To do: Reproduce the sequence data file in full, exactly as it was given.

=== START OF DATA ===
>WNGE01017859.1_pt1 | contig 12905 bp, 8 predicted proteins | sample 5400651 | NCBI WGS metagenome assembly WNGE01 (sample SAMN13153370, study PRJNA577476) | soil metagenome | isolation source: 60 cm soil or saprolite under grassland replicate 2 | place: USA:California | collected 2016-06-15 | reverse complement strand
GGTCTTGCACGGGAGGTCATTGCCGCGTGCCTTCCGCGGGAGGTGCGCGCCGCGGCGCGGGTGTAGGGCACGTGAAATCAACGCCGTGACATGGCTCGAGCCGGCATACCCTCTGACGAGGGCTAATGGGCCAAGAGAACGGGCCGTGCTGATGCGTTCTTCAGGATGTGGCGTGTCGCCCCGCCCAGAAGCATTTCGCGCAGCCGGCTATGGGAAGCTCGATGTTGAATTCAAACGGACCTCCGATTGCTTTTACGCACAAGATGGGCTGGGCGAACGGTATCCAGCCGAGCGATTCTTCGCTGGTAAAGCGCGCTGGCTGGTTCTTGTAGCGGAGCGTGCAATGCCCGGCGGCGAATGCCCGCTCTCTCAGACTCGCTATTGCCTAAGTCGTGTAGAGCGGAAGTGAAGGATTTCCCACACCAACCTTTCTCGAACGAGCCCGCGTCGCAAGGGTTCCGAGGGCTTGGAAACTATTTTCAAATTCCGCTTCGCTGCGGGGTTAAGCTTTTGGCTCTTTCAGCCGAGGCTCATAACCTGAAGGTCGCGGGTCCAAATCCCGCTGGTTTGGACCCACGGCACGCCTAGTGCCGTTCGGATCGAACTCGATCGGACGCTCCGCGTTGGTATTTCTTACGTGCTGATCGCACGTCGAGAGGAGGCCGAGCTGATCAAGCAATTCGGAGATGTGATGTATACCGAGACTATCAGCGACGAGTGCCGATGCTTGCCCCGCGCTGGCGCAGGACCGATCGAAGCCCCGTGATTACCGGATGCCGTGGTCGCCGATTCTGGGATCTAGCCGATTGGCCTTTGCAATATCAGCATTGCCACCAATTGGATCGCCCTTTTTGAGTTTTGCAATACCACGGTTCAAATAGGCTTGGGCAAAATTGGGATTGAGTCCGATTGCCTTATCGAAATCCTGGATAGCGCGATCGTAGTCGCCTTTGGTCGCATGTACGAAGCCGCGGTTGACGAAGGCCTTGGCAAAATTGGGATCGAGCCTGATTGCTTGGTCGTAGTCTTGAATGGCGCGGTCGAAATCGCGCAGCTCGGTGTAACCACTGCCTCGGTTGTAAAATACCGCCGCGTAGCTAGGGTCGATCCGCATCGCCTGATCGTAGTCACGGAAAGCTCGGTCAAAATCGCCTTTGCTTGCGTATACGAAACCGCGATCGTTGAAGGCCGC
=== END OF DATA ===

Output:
>WNGE01017859.1_pt1 | contig 12905 bp, 8 predicted proteins | sample 5400651 | NCBI WGS metagenome assembly WNGE01 (sample SAMN13153370, study PRJNA577476) | soil metagenome | isolation source: 60 cm soil or saprolite under grassland replicate 2 | place: USA:California | collected 2016-06-15 | reverse complement strand
GGTCTTGCACGGGAGGTCATTGCCGCGTGCCTTCCGCGGGAGGTGCGCGCCGCGGCGCGGGTGTAGGGCACGTGAAATCAACGCCGTGACATGGCTCGAGCCGGCATACCCTCTGACGAGGGCTAATGGGCCAAGAGAACGGGCCGTGCTGATGCGTTCTTCAGGATGTGGCGTGTCGCCCCGCCCAGAAGCATTTCGCGCAGCCGGCTATGGGAAGCTCGATGTTGAATTCAAACGGACCTCCGATTGCTTTTACGCACAAGATGGGCTGGGCGAACGGTATCCAGCCGAGCGATTCTTCGCTGGTAAAGCGCGCTGGCTGGTTCTTGTAGCGGAGCGTGCAATGCCCGGCGGCGAATGCCCGCTCTCTCAGACTCGCTATTGCCTAAGTCGTGTAGAGCGGAAGTGAAGGATTTCCCACACCAACCTTTCTCGAACGAGCCCGCGTCGCAAGGGTTCCGAGGGCTTGGAAACTATTTTCAAATTCCGCTTCGCTGCGGGGTTAAGCTTTTGGCTCTTTCAGCCGAGGCTCATAACCTGAAGGTCGCGGGTCCAAATCCCGCTGGTTTGGACCCACGGCACGCCTAGTGCCGTTCGGATCGAACTCGATCGGACGCTCCGCGTTGGTATTTCTTACGTGCTGATCGCACGTCGAGAGGAGGCCGAGCTGATCAAGCAATTCGGAGATGTGATGTATACCGAGACTATCAGCGACGAGTGCCGATGCTTGCCCCGCGCTGGCGCAGGACCGATCGAAGCCCCGTGATTACCGGATGCCGTGGTCGCCGATTCTGGGATCTAGCCGATTGGCCTTTGCAATATCAGCATTGCCACCAATTGGATCGCCCTTTTTGAGTTTTGCAATACCACGGTTCAAATAGGCTTGGGCAAAATTGGGATTGAGTCCGATTGCCTTATCGAAATCCTGGATAGCGCGATCGTAGTCGCCTTTGGTCGCATGTACGAAGCCGCGGTTGACGAAGGCCTTGGCAAAATTGGGATCGAGCCTGATTGCTTGGTCGTAGTCTTGAATGGCGCGGTCGAAATCGCGCAGCTCGGTGTAACCACTGCCTCGGTTGTAAAATACCGCCGCGTAGCTAGGGTCGATCCGCATCGCCTGATCGTAGTCACGGAAAGCTCGGTCAAAATCGCCTTTGCTTGCGTATACGAAACCGCGATCGTTGAAGGCCGC